Cycling: Wiggins reignites war of words

Briton hits out at compatriot Millar before first Sky race in today's Tour of Qatar
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The Independent Online

Bradley Wiggins' long road to the Tour de France and his first race in Sky colours both get under way in the Tour of Qatar today with a war of words with former Garmin-Transitions team-mate David Millar still rumbling on.

Tension between the two teams rose during Wiggins' drawn-out transfer from Garmin to Sky, with Millar recently saying that the new British squad were not popular or highly respected in the peloton.

Before setting off for a training ride yesterday, Wiggins responded: "It's easy for Dave to sit down and say that now because a year ago he was ready to come to this team [Sky] and be part of it. That didn't happen for whatever reason, so now he's saying this. All of this came about because I got fourth in the Tour, and I could not have done that without that help from my Garmin team-mates. But there was no way I was not going to be part of a British team either, and someone was always going to get hurt along the line somewhere. It's like a divorce."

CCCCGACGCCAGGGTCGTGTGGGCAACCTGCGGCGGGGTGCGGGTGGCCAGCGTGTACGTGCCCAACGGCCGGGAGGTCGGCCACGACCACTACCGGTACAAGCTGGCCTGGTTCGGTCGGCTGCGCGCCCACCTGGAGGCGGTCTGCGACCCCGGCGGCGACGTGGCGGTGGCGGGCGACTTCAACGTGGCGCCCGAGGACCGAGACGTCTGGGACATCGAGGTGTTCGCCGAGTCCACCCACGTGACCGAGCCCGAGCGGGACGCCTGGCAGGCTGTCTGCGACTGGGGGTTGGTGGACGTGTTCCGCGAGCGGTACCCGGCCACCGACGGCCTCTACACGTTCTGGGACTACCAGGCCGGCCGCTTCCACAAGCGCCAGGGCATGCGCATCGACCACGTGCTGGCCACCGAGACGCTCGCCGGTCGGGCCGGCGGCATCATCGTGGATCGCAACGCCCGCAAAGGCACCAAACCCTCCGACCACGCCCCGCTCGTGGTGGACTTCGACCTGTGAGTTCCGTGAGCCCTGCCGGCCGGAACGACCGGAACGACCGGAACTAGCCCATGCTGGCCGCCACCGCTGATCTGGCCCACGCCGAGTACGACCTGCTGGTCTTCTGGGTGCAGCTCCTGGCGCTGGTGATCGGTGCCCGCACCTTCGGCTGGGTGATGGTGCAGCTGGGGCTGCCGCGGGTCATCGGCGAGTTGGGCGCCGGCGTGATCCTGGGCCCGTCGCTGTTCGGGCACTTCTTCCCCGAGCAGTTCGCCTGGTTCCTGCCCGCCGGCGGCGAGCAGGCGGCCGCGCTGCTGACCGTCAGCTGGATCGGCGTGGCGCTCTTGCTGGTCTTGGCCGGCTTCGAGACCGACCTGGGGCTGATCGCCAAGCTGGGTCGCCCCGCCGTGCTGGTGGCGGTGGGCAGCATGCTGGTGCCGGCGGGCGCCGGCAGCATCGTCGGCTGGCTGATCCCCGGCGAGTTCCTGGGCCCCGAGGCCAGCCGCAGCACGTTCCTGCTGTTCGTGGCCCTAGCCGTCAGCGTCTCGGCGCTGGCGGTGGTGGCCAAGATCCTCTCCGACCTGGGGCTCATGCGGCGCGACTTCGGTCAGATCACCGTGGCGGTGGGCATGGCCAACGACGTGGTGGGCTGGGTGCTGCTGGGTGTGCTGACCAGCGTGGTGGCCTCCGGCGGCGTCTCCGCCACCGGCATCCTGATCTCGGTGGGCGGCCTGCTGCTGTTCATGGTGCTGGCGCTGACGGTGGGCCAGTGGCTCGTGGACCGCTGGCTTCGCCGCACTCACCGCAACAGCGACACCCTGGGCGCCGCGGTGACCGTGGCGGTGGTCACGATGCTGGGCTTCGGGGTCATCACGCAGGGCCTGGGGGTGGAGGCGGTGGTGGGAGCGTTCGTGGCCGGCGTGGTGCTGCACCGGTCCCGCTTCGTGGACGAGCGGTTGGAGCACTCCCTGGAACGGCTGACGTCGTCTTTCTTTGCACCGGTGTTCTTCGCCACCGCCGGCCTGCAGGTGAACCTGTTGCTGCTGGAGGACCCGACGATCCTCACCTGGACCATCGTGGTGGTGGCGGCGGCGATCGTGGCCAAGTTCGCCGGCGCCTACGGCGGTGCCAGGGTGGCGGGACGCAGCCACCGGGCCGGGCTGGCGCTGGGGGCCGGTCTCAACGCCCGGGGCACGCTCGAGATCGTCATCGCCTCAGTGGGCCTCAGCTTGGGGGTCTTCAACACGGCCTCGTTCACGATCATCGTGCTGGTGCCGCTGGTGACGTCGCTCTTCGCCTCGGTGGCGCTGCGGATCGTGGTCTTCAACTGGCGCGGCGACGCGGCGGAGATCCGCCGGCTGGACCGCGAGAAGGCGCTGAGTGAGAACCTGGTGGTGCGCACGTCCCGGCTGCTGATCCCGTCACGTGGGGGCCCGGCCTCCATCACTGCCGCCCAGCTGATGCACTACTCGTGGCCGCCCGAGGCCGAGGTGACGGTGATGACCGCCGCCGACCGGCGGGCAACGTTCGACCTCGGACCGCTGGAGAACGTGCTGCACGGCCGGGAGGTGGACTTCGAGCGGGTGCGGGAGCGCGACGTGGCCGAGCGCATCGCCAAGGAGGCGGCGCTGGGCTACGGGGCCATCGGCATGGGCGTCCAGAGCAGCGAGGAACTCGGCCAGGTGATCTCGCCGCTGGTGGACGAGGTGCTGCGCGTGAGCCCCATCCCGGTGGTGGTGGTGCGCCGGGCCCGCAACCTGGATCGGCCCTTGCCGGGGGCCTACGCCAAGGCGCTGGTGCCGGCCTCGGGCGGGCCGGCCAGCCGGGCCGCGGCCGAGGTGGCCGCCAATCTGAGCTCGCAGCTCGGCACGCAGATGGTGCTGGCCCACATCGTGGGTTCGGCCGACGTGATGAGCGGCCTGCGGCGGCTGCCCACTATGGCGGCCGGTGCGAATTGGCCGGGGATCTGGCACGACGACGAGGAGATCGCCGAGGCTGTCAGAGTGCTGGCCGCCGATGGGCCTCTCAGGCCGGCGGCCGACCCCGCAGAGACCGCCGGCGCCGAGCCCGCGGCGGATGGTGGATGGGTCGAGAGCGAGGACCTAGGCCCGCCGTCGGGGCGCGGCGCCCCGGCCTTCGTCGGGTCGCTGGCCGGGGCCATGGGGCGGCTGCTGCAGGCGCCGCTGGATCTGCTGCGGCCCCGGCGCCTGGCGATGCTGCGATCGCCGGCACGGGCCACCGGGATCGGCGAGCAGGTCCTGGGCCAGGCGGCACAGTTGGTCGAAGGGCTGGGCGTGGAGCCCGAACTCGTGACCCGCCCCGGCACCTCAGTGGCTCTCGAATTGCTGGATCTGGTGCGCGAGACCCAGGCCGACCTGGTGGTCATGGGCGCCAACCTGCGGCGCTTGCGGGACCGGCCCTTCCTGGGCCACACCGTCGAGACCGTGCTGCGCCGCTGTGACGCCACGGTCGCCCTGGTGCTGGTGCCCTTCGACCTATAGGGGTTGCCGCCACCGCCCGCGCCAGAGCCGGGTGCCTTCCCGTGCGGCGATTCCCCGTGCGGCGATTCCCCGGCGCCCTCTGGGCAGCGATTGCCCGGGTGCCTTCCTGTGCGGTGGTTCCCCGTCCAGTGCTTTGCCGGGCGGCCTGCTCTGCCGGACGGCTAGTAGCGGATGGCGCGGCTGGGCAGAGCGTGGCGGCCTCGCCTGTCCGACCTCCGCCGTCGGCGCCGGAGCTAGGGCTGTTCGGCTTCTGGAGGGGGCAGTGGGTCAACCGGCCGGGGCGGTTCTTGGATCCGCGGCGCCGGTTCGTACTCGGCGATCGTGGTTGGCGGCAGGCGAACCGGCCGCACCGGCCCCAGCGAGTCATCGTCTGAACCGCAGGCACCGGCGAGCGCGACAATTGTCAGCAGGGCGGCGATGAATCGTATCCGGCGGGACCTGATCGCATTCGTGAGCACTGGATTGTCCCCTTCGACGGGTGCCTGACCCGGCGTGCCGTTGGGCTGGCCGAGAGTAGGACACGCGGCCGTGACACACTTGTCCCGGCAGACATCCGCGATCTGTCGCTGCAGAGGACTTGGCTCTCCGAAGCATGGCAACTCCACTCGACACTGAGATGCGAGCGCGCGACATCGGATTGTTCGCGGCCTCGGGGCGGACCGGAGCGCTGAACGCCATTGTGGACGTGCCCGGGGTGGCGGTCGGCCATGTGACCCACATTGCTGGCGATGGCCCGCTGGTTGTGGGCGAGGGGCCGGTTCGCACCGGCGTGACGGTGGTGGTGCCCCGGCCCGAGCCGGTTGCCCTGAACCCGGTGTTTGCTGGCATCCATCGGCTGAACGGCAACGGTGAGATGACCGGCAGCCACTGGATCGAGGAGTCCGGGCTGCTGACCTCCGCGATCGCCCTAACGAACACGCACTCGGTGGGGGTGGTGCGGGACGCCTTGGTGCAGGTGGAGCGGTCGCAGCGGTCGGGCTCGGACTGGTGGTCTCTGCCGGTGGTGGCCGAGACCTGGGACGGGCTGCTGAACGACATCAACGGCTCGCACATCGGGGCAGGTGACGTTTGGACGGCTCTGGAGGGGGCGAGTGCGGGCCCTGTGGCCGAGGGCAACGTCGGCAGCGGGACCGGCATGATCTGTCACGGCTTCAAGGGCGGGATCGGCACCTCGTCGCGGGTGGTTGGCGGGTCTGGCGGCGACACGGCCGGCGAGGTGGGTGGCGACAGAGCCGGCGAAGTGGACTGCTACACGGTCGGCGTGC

Looking ahead to Qatar, Wiggins said he was "keen to get things going". "I know where I'm at in my training but part of the reason for coming here was to [support] the guys who are going to be there for me in July."

Although also run under the auspices of Tour de France organisers, the parallels between Qatar and cycling's premier event stop there. Rather than 20 kilometre Alpine climbs, Qatar is as flat as a pancake, making ferociously strong winds and high-pressure sprints the biggest challenges, but Wiggins has never had a problem with this sort of terrain.

The capacity to churn away in big gears and maintain concentration in the midst of a monotonous landscape are major requirements in Qatar, but that's also true of individual and team pursuit track races – and Wiggins has three Olympic gold medals in those.

He has good memories of the six-day Qatar event, too. Last year Garmin won the opening team time trial, and Wiggins was the race's first leader.

"I'm not too fussed about that [taking the jersey] this time, last year the goal was to try and pick up as much as I could all season," Wiggins said.

"The expectation [to win] is always there with Team Sky, though. To stand here and say we're not that bothered would be a lie. Winning is a big objective for us tomorrow."